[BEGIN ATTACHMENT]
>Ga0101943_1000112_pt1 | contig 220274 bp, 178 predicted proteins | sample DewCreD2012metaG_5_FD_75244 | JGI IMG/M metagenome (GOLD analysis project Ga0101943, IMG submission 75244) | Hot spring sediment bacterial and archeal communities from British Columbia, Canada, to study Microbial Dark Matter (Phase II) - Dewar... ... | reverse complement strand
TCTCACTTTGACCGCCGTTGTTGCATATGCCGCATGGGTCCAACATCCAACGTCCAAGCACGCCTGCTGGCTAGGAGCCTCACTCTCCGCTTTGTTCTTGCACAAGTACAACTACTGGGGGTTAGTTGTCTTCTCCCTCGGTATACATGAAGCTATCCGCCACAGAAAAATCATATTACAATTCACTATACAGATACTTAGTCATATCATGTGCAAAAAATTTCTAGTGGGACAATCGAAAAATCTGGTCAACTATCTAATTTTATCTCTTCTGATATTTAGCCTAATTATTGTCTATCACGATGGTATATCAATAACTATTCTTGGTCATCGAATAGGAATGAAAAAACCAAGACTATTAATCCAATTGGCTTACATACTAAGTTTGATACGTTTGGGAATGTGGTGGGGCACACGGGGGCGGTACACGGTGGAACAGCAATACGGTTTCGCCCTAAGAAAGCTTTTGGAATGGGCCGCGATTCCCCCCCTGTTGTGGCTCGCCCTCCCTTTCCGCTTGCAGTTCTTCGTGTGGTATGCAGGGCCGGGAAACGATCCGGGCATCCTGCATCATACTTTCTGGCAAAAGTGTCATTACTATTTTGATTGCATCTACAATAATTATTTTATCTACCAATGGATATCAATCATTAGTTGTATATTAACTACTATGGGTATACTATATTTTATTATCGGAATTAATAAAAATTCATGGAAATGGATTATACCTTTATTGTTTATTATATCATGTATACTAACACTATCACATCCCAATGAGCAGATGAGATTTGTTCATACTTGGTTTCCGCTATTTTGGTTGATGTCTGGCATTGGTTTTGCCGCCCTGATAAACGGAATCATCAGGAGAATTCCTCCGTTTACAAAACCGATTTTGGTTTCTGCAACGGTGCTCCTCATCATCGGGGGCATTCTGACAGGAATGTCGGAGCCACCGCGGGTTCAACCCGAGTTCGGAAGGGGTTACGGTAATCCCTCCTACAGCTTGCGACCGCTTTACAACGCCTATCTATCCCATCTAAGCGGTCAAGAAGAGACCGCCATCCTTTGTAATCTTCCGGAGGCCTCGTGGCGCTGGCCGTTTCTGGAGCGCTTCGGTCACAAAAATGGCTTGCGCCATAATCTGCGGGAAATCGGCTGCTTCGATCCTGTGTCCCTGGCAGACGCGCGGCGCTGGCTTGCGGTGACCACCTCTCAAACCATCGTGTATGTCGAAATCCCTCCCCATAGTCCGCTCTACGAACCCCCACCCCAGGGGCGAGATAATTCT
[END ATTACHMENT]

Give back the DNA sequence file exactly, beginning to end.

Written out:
>Ga0101943_1000112_pt1 | contig 220274 bp, 178 predicted proteins | sample DewCreD2012metaG_5_FD_75244 | JGI IMG/M metagenome (GOLD analysis project Ga0101943, IMG submission 75244) | Hot spring sediment bacterial and archeal communities from British Columbia, Canada, to study Microbial Dark Matter (Phase II) - Dewar... ... | reverse complement strand
TCTCACTTTGACCGCCGTTGTTGCATATGCCGCATGGGTCCAACATCCAACGTCCAAGCACGCCTGCTGGCTAGGAGCCTCACTCTCCGCTTTGTTCTTGCACAAGTACAACTACTGGGGGTTAGTTGTCTTCTCCCTCGGTATACATGAAGCTATCCGCCACAGAAAAATCATATTACAATTCACTATACAGATACTTAGTCATATCATGTGCAAAAAATTTCTAGTGGGACAATCGAAAAATCTGGTCAACTATCTAATTTTATCTCTTCTGATATTTAGCCTAATTATTGTCTATCACGATGGTATATCAATAACTATTCTTGGTCATCGAATAGGAATGAAAAAACCAAGACTATTAATCCAATTGGCTTACATACTAAGTTTGATACGTTTGGGAATGTGGTGGGGCACACGGGGGCGGTACACGGTGGAACAGCAATACGGTTTCGCCCTAAGAAAGCTTTTGGAATGGGCCGCGATTCCCCCCCTGTTGTGGCTCGCCCTCCCTTTCCGCTTGCAGTTCTTCGTGTGGTATGCAGGGCCGGGAAACGATCCGGGCATCCTGCATCATACTTTCTGGCAAAAGTGTCATTACTATTTTGATTGCATCTACAATAATTATTTTATCTACCAATGGATATCAATCATTAGTTGTATATTAACTACTATGGGTATACTATATTTTATTATCGGAATTAATAAAAATTCATGGAAATGGATTATACCTTTATTGTTTATTATATCATGTATACTAACACTATCACATCCCAATGAGCAGATGAGATTTGTTCATACTTGGTTTCCGCTATTTTGGTTGATGTCTGGCATTGGTTTTGCCGCCCTGATAAACGGAATCATCAGGAGAATTCCTCCGTTTACAAAACCGATTTTGGTTTCTGCAACGGTGCTCCTCATCATCGGGGGCATTCTGACAGGAATGTCGGAGCCACCGCGGGTTCAACCCGAGTTCGGAAGGGGTTACGGTAATCCCTCCTACAGCTTGCGACCGCTTTACAACGCCTATCTATCCCATCTAAGCGGTCAAGAAGAGACCGCCATCCTTTGTAATCTTCCGGAGGCCTCGTGGCGCTGGCCGTTTCTGGAGCGCTTCGGTCACAAAAATGGCTTGCGCCATAATCTGCGGGAAATCGGCTGCTTCGATCCTGTGTCCCTGGCAGACGCGCGGCGCTGGCTTGCGGTGACCACCTCTCAAACCATCGTGTATGTCGAAATCCCTCCCCATAGTCCGCTCTACGAACCCCCACCCCAGGGGCGAGATAATTCT